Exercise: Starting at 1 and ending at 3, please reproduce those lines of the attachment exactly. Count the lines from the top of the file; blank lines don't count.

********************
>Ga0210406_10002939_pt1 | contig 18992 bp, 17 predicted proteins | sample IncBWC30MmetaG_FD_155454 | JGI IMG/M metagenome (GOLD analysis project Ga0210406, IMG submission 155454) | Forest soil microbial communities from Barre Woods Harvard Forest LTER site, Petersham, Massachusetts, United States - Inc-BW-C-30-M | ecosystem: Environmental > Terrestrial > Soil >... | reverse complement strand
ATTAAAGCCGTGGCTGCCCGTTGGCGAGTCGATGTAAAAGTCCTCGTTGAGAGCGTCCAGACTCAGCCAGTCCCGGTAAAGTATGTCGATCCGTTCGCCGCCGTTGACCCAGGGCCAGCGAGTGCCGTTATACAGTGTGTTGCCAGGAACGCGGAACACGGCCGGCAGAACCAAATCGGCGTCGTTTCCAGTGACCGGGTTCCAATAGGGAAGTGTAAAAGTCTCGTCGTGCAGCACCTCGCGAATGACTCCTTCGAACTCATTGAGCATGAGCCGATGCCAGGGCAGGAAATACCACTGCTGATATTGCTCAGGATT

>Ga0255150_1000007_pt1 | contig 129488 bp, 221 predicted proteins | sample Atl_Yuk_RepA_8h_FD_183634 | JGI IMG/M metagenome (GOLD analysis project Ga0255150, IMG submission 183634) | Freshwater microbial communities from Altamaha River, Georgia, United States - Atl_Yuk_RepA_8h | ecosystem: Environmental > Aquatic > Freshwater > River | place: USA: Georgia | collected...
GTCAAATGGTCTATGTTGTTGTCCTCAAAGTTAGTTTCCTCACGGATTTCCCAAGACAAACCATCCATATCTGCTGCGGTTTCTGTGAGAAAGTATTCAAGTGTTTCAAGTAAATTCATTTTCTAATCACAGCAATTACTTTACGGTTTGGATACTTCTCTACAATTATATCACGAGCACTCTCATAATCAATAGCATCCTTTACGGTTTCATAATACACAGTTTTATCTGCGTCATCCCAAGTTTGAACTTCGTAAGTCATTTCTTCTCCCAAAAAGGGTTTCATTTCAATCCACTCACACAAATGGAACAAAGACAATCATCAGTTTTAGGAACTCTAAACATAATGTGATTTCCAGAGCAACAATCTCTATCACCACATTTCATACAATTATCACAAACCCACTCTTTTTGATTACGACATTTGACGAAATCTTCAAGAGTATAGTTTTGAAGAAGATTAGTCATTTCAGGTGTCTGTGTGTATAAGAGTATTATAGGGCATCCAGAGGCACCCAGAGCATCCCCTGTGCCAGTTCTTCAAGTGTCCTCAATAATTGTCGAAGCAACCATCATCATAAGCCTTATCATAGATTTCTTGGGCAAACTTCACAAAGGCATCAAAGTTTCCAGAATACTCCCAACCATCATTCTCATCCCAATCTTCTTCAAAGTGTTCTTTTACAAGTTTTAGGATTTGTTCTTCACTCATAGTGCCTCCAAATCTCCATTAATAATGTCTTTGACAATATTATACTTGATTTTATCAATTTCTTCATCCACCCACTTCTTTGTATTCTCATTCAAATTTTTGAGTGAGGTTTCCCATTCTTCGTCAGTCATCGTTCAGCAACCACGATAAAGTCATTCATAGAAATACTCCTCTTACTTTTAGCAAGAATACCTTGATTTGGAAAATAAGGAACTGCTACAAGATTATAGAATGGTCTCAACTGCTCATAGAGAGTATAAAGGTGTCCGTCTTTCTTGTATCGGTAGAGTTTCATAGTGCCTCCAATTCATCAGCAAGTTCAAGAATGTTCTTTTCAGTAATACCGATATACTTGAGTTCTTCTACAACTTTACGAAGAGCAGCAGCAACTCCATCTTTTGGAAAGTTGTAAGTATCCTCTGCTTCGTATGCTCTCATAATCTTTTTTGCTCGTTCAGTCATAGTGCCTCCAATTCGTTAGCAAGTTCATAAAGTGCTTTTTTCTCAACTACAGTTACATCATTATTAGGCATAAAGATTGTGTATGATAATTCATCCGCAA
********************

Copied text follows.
>Ga0210406_10002939_pt1 | contig 18992 bp, 17 predicted proteins | sample IncBWC30MmetaG_FD_155454 | JGI IMG/M metagenome (GOLD analysis project Ga0210406, IMG submission 155454) | Forest soil microbial communities from Barre Woods Harvard Forest LTER site, Petersham, Massachusetts, United States - Inc-BW-C-30-M | ecosystem: Environmental > Terrestrial > Soil >... | reverse complement strand
ATTAAAGCCGTGGCTGCCCGTTGGCGAGTCGATGTAAAAGTCCTCGTTGAGAGCGTCCAGACTCAGCCAGTCCCGGTAAAGTATGTCGATCCGTTCGCCGCCGTTGACCCAGGGCCAGCGAGTGCCGTTATACAGTGTGTTGCCAGGAACGCGGAACACGGCCGGCAGAACCAAATCGGCGTCGTTTCCAGTGACCGGGTTCCAATAGGGAAGTGTAAAAGTCTCGTCGTGCAGCACCTCGCGAATGACTCCTTCGAACTCATTGAGCATGAGCCGATGCCAGGGCAGGAAATACCACTGCTGATATTGCTCAGGATT

>Ga0255150_1000007_pt1 | contig 129488 bp, 221 predicted proteins | sample Atl_Yuk_RepA_8h_FD_183634 | JGI IMG/M metagenome (GOLD analysis project Ga0255150, IMG submission 183634) | Freshwater microbial communities from Altamaha River, Georgia, United States - Atl_Yuk_RepA_8h | ecosystem: Environmental > Aquatic > Freshwater > River | place: USA: Georgia | collected...